EAST VILLAGE — An East Fourth Street recycling center that neighbors complain teems daily with unsavory characters causing noise, drinking and relieving themselves in public is taking steps to curb the situation, staff and police said.
The Fine Fare supermarket’s self-serve recycling machines near Avenue C have have created untenable conditions in the area, with nearby residents claiming that visitors to the facility bring round-the-clock noise and blight their tree-lined block.
After a meeting with the head of the local police precinct last week, the supermarket has agreed to erect a small fence surrounding the site and add “No Trespassing” signs to prevent loiterers from camping out there at all hours.
“I’ll do whatever I have to do,” said Fine Fare manager Conrado Tavarez, who had staff paint a portion of the sidewalk demarcating the new off-limits area on Wednesday. He noted it was difficult to manage the dozens of daily visitors who sometimes cash in up to $600 worth of recyclables per day at the machines.
“It’s the police’s job — I can’t do nothing about it.”
The move comes in response to neighbors’ complaints about the facility, including a damning video filmed by block residents showing crowds appearing to do everything from fighting and urinating on the street to drinking, littering and changing clothes in broad daylight.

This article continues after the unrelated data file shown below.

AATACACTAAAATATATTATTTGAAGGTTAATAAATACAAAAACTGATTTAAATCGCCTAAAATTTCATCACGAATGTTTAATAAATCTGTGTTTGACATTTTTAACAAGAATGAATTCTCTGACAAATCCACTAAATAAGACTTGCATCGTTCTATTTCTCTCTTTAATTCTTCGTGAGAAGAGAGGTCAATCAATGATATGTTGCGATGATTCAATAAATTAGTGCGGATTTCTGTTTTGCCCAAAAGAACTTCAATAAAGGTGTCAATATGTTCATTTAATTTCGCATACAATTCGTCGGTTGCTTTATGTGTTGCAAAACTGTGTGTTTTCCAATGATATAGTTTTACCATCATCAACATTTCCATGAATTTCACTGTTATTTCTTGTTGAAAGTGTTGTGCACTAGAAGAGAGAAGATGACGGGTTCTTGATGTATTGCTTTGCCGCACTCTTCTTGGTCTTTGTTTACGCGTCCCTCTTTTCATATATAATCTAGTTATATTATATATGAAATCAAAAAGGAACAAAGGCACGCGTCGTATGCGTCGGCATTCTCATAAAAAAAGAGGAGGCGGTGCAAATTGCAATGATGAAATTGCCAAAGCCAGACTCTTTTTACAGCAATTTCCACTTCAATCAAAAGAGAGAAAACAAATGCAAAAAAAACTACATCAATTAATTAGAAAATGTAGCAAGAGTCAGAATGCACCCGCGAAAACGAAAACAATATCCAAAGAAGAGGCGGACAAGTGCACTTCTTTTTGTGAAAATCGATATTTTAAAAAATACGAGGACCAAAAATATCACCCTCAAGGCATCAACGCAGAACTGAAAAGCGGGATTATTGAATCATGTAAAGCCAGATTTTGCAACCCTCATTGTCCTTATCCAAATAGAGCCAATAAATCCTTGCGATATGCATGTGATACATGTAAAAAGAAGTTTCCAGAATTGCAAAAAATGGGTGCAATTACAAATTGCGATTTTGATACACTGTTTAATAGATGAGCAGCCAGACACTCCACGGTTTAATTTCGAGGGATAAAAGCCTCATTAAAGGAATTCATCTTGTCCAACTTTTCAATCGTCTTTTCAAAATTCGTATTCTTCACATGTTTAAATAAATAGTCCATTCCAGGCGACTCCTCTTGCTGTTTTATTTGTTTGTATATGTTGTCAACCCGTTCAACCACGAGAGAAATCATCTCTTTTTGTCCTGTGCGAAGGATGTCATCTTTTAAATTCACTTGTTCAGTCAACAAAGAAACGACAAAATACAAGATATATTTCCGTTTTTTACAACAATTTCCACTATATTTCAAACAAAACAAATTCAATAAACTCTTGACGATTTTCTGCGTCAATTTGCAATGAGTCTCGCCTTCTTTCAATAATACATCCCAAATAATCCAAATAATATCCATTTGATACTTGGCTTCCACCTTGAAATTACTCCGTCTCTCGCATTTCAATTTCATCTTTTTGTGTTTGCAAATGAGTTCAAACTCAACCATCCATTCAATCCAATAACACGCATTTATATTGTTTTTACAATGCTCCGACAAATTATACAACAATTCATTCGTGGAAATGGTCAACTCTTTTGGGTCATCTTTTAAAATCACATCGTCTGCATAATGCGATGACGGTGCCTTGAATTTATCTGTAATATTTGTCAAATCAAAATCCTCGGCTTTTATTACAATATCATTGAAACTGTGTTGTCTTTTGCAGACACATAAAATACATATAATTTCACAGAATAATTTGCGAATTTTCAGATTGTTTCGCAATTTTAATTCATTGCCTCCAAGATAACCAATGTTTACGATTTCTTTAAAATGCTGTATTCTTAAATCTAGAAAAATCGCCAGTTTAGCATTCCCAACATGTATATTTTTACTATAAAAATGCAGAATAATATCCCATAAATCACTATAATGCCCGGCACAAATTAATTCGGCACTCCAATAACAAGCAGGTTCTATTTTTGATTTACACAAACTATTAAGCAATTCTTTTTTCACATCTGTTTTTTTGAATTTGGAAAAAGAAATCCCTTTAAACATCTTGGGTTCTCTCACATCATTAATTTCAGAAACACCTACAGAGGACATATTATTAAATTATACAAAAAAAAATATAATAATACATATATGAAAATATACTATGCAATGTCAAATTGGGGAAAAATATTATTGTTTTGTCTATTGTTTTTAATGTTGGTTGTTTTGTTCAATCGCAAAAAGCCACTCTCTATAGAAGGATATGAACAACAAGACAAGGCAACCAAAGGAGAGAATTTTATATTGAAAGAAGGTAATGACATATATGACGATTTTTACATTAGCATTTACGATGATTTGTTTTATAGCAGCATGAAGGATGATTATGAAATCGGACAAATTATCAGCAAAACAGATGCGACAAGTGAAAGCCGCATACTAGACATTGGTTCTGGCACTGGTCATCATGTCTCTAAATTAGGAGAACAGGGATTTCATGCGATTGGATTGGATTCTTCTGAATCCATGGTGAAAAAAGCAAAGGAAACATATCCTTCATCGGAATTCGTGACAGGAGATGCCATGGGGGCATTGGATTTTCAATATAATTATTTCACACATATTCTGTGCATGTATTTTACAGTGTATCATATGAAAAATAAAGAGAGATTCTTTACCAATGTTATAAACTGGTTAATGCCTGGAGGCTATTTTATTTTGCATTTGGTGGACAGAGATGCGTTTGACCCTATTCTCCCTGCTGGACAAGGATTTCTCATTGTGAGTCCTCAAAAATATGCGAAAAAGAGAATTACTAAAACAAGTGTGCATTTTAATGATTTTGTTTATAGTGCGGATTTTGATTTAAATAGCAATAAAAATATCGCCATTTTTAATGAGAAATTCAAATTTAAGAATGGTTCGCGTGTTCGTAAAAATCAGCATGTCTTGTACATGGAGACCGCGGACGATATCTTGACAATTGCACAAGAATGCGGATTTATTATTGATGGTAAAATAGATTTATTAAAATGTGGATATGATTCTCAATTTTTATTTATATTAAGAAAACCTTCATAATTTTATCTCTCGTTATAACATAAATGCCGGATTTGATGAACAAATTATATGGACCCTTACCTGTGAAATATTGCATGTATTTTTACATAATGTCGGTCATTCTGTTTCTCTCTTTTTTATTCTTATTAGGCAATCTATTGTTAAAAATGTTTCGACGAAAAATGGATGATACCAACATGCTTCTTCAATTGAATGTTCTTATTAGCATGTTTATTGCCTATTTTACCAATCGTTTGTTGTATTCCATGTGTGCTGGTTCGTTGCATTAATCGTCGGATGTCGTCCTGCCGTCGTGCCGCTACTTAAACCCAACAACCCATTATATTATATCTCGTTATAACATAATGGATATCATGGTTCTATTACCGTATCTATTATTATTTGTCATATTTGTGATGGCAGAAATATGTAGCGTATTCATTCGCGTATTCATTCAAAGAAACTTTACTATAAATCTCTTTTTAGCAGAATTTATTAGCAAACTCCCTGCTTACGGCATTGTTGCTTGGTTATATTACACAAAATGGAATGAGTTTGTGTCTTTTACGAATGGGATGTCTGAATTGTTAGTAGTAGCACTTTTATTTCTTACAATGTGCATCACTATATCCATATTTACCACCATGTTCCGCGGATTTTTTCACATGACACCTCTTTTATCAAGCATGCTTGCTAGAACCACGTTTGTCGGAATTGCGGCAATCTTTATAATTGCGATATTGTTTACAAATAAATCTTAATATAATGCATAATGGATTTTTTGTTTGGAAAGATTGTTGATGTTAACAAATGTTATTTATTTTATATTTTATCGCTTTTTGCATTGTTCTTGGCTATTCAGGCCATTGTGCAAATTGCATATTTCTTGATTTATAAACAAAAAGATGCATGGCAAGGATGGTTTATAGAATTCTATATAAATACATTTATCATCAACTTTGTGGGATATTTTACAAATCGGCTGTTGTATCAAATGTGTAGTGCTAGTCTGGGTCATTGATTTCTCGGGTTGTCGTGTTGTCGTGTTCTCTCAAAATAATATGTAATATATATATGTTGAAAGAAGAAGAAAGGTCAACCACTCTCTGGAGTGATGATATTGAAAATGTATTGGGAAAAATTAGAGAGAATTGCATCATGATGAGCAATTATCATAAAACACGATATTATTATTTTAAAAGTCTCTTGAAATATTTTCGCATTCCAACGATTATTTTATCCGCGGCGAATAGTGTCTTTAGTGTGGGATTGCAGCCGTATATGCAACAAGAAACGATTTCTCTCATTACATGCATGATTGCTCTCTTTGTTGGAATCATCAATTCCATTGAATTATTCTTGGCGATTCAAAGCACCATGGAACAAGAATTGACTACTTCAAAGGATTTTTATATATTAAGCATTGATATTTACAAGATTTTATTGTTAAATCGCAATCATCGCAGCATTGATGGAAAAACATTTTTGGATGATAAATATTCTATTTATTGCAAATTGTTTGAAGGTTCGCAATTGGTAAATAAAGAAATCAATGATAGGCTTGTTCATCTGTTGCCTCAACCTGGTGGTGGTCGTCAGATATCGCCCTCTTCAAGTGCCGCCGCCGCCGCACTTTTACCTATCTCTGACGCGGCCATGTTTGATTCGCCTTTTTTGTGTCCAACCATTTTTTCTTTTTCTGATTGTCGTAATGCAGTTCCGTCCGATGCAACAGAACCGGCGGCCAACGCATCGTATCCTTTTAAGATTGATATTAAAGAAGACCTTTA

A police source said that the supermarket could also opt in to the Manhattan District Attorney’s Trespass Affidavit Program, which would allow police to arrest anyone trespassing in the cordoned-off area.
In addition, the rolling carts sitting next to the machines that were used to transport groceries from delivery trucks into the store have been removed, Tavarez noted, after residents complained that loiterers used them to sleep on and relieve themselves on.
However, the new measures weren’t greeted positively by one block resident, who’s led the charge against Fine Fare and claimed the fence simply creates another eyesore at the already unsightly location.
“This doesn’t sound like a good idea at all,” said block association president Ayo Harrington. “I don’t see this whole idea of them building another tacky-looking structure as a way of resolving the problem.”
Instead, Harrington is holding to her demand that the recycling facility be removed completely — a move echoed by block residents at their meeting with police last week.
“I look at all of the things that they’re doing as stop-gap measures,” she said. “It’s not a permanent solution. Everybody on this block still wants it gone.”